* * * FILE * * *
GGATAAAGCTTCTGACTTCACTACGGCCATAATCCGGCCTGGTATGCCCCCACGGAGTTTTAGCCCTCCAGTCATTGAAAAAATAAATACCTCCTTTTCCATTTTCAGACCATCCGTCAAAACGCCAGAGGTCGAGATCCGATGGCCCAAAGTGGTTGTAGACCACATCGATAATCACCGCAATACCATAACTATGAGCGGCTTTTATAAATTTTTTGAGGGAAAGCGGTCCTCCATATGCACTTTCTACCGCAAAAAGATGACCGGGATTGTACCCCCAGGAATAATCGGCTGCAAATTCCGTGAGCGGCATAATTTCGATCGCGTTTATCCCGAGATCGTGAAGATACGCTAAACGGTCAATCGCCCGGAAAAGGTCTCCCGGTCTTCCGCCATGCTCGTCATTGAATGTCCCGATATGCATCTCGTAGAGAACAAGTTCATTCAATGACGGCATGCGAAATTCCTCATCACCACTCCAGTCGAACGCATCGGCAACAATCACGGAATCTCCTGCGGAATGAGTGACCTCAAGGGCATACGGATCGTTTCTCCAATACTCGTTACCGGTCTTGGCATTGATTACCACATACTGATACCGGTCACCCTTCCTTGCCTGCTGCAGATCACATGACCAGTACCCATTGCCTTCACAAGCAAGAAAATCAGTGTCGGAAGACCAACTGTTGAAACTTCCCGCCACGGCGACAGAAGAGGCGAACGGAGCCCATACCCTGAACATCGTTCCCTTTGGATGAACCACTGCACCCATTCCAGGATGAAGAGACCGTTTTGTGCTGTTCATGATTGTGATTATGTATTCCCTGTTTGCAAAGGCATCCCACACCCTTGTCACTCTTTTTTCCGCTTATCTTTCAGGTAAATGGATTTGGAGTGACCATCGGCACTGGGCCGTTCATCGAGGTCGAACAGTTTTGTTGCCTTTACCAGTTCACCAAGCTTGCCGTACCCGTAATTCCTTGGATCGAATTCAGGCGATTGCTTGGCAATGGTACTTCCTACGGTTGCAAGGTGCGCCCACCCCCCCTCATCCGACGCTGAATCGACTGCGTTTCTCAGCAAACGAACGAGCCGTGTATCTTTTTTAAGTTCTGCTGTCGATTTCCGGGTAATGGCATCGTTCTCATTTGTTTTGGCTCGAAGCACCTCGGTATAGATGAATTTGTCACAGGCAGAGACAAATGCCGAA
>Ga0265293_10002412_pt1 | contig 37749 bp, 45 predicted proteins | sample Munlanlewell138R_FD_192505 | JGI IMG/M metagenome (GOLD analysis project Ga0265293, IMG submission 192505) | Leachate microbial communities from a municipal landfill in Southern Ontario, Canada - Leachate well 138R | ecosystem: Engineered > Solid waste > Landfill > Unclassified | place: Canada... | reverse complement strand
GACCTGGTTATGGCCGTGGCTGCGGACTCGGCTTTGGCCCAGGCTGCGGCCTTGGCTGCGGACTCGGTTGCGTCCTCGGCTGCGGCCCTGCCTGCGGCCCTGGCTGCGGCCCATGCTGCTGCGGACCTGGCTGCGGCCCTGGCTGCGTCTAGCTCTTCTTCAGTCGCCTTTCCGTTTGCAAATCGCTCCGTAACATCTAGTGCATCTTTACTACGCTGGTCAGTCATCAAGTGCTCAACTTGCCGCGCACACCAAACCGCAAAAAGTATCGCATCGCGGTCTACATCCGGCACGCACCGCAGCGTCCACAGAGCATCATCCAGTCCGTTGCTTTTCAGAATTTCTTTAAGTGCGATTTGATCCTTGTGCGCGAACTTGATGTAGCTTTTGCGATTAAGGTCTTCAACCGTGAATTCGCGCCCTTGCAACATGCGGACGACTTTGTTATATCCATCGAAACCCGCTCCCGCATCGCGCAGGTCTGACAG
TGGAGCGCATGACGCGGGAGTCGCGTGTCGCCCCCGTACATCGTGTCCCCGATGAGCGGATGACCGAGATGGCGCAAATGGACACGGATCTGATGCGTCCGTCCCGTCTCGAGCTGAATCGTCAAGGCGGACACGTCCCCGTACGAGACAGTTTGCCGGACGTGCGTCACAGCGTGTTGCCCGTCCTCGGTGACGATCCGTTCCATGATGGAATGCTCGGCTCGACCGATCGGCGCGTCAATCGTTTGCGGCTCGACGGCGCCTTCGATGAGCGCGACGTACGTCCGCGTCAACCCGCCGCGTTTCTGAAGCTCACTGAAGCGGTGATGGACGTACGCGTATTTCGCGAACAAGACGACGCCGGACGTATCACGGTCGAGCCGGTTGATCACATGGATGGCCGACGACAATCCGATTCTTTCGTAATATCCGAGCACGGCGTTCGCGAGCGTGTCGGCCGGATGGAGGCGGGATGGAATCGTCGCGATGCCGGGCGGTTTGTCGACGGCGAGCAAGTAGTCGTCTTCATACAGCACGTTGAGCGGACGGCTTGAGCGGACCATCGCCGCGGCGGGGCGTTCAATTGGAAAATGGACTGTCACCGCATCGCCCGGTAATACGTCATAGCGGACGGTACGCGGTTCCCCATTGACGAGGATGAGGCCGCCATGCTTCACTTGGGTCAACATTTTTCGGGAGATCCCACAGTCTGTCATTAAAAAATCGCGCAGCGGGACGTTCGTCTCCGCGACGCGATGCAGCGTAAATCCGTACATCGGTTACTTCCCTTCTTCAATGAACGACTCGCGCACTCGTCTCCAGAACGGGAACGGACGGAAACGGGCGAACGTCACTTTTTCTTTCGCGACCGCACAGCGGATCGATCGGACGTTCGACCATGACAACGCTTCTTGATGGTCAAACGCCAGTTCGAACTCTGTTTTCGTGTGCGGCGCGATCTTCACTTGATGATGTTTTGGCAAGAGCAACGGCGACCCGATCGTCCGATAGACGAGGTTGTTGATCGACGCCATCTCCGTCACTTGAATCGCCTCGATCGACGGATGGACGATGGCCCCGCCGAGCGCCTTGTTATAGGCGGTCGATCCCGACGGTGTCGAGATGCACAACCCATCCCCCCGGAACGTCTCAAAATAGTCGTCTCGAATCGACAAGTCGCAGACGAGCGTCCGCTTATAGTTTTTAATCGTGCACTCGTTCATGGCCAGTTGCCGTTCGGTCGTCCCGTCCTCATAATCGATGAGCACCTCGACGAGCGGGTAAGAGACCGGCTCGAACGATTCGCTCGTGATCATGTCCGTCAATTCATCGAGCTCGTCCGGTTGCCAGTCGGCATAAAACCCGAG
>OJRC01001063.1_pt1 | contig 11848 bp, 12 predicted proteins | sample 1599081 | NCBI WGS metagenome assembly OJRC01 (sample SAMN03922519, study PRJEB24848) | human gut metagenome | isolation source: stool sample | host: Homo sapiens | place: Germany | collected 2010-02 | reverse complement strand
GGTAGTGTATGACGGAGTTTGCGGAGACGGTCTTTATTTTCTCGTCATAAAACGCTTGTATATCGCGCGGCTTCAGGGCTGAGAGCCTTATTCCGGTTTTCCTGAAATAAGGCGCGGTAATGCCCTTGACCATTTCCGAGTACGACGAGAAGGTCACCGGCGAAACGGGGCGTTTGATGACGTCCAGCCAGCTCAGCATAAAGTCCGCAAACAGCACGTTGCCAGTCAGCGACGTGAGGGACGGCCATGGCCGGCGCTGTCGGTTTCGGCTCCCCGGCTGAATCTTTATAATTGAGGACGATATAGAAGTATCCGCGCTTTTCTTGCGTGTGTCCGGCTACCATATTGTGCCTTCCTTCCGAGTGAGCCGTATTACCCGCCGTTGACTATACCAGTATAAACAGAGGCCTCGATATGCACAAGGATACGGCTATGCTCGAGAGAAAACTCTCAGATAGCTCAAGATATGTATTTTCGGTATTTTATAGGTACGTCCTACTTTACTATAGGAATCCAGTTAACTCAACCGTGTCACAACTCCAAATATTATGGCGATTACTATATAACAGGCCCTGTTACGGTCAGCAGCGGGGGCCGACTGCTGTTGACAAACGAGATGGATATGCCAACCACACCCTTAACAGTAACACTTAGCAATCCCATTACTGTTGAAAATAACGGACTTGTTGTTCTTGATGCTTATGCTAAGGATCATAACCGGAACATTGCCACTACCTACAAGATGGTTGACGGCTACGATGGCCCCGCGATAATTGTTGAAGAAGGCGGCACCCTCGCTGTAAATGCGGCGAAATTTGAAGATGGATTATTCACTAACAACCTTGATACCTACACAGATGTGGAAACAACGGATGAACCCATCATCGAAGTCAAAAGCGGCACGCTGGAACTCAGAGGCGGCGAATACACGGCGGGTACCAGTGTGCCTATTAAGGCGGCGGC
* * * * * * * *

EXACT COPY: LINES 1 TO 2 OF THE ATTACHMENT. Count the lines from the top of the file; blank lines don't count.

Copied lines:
GGATAAAGCTTCTGACTTCACTACGGCCATAATCCGGCCTGGTATGCCCCCACGGAGTTTTAGCCCTCCAGTCATTGAAAAAATAAATACCTCCTTTTCCATTTTCAGACCATCCGTCAAAACGCCAGAGGTCGAGATCCGATGGCCCAAAGTGGTTGTAGACCACATCGATAATCACCGCAATACCATAACTATGAGCGGCTTTTATAAATTTTTTGAGGGAAAGCGGTCCTCCATATGCACTTTCTACCGCAAAAAGATGACCGGGATTGTACCCCCAGGAATAATCGGCTGCAAATTCCGTGAGCGGCATAATTTCGATCGCGTTTATCCCGAGATCGTGAAGATACGCTAAACGGTCAATCGCCCGGAAAAGGTCTCCCGGTCTTCCGCCATGCTCGTCATTGAATGTCCCGATATGCATCTCGTAGAGAACAAGTTCATTCAATGACGGCATGCGAAATTCCTCATCACCACTCCAGTCGAACGCATCGGCAACAATCACGGAATCTCCTGCGGAATGAGTGACCTCAAGGGCATACGGATCGTTTCTCCAATACTCGTTACCGGTCTTGGCATTGATTACCACATACTGATACCGGTCACCCTTCCTTGCCTGCTGCAGATCACATGACCAGTACCCATTGCCTTCACAAGCAAGAAAATCAGTGTCGGAAGACCAACTGTTGAAACTTCCCGCCACGGCGACAGAAGAGGCGAACGGAGCCCATACCCTGAACATCGTTCCCTTTGGATGAACCACTGCACCCATTCCAGGATGAAGAGACCGTTTTGTGCTGTTCATGATTGTGATTATGTATTCCCTGTTTGCAAAGGCATCCCACACCCTTGTCACTCTTTTTTCCGCTTATCTTTCAGGTAAATGGATTTGGAGTGACCATCGGCACTGGGCCGTTCATCGAGGTCGAACAGTTTTGTTGCCTTTACCAGTTCACCAAGCTTGCCGTACCCGTAATTCCTTGGATCGAATTCAGGCGATTGCTTGGCAATGGTACTTCCTACGGTTGCAAGGTGCGCCCACCCCCCCTCATCCGACGCTGAATCGACTGCGTTTCTCAGCAAACGAACGAGCCGTGTATCTTTTTTAAGTTCTGCTGTCGATTTCCGGGTAATGGCATCGTTCTCATTTGTTTTGGCTCGAAGCACCTCGGTATAGATGAATTTGTCACAGGCAGAGACAAATGCCGAA
>Ga0265293_10002412_pt1 | contig 37749 bp, 45 predicted proteins | sample Munlanlewell138R_FD_192505 | JGI IMG/M metagenome (GOLD analysis project Ga0265293, IMG submission 192505) | Leachate microbial communities from a municipal landfill in Southern Ontario, Canada - Leachate well 138R | ecosystem: Engineered > Solid waste > Landfill > Unclassified | place: Canada... | reverse complement strand